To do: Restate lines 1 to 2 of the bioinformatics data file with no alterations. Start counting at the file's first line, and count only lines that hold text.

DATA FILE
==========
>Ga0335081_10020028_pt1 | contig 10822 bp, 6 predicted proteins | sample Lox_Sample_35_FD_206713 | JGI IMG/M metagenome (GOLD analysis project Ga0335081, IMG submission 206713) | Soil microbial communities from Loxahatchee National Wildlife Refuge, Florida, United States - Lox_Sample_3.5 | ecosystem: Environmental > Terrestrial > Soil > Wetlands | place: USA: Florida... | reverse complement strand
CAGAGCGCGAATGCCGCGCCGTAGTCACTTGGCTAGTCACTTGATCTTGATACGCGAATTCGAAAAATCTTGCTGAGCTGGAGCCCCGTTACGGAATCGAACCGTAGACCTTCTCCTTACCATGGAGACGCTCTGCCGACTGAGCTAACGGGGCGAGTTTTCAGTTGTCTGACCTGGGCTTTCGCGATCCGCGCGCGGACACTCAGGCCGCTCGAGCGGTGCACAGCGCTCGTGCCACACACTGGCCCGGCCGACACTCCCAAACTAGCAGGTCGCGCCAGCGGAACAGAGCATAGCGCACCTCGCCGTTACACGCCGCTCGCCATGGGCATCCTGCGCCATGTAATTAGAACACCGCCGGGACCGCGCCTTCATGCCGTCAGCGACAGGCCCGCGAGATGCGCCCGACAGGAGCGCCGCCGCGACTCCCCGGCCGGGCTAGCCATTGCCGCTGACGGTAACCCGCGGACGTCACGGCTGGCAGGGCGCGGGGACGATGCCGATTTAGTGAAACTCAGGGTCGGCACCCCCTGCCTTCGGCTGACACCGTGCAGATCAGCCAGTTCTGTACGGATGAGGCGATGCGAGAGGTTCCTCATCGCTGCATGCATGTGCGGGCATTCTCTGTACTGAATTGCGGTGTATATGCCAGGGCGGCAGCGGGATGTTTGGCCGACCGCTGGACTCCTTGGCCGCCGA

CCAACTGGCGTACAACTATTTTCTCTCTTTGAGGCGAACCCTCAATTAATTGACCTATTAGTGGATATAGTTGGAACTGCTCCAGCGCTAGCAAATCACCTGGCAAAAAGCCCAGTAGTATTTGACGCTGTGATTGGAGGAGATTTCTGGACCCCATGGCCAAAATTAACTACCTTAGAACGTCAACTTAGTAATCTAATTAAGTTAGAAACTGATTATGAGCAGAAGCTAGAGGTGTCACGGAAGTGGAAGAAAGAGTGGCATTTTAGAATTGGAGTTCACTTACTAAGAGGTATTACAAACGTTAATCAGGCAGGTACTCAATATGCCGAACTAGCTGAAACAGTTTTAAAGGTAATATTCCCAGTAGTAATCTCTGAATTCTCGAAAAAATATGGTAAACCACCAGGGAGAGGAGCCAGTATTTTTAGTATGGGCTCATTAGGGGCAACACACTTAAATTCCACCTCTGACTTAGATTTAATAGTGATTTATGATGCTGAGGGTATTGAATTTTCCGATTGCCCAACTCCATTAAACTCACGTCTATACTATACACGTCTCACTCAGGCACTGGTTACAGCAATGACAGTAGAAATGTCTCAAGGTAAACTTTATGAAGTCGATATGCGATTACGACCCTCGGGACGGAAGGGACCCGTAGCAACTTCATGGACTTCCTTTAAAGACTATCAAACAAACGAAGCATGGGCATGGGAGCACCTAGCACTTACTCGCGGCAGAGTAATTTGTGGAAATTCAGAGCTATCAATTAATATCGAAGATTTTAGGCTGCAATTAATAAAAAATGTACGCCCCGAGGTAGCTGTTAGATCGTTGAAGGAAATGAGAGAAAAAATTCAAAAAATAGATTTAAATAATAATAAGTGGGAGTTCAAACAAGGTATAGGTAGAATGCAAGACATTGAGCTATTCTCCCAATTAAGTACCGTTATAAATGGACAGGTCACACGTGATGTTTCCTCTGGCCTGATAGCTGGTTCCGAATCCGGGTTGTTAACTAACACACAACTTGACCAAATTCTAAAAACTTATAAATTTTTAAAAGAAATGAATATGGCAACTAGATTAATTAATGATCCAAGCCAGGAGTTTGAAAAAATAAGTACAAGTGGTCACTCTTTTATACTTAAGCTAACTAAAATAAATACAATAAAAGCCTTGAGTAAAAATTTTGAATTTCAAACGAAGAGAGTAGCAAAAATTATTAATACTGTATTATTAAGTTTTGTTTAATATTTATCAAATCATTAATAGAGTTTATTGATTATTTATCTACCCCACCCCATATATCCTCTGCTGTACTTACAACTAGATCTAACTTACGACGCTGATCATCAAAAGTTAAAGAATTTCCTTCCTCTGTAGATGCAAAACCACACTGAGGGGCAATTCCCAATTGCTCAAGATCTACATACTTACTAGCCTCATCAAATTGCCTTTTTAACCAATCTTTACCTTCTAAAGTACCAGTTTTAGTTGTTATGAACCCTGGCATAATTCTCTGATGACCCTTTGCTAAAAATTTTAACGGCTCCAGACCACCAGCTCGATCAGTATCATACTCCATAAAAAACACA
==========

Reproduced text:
>Ga0335081_10020028_pt1 | contig 10822 bp, 6 predicted proteins | sample Lox_Sample_35_FD_206713 | JGI IMG/M metagenome (GOLD analysis project Ga0335081, IMG submission 206713) | Soil microbial communities from Loxahatchee National Wildlife Refuge, Florida, United States - Lox_Sample_3.5 | ecosystem: Environmental > Terrestrial > Soil > Wetlands | place: USA: Florida... | reverse complement strand
CAGAGCGCGAATGCCGCGCCGTAGTCACTTGGCTAGTCACTTGATCTTGATACGCGAATTCGAAAAATCTTGCTGAGCTGGAGCCCCGTTACGGAATCGAACCGTAGACCTTCTCCTTACCATGGAGACGCTCTGCCGACTGAGCTAACGGGGCGAGTTTTCAGTTGTCTGACCTGGGCTTTCGCGATCCGCGCGCGGACACTCAGGCCGCTCGAGCGGTGCACAGCGCTCGTGCCACACACTGGCCCGGCCGACACTCCCAAACTAGCAGGTCGCGCCAGCGGAACAGAGCATAGCGCACCTCGCCGTTACACGCCGCTCGCCATGGGCATCCTGCGCCATGTAATTAGAACACCGCCGGGACCGCGCCTTCATGCCGTCAGCGACAGGCCCGCGAGATGCGCCCGACAGGAGCGCCGCCGCGACTCCCCGGCCGGGCTAGCCATTGCCGCTGACGGTAACCCGCGGACGTCACGGCTGGCAGGGCGCGGGGACGATGCCGATTTAGTGAAACTCAGGGTCGGCACCCCCTGCCTTCGGCTGACACCGTGCAGATCAGCCAGTTCTGTACGGATGAGGCGATGCGAGAGGTTCCTCATCGCTGCATGCATGTGCGGGCATTCTCTGTACTGAATTGCGGTGTATATGCCAGGGCGGCAGCGGGATGTTTGGCCGACCGCTGGACTCCTTGGCCGCCGA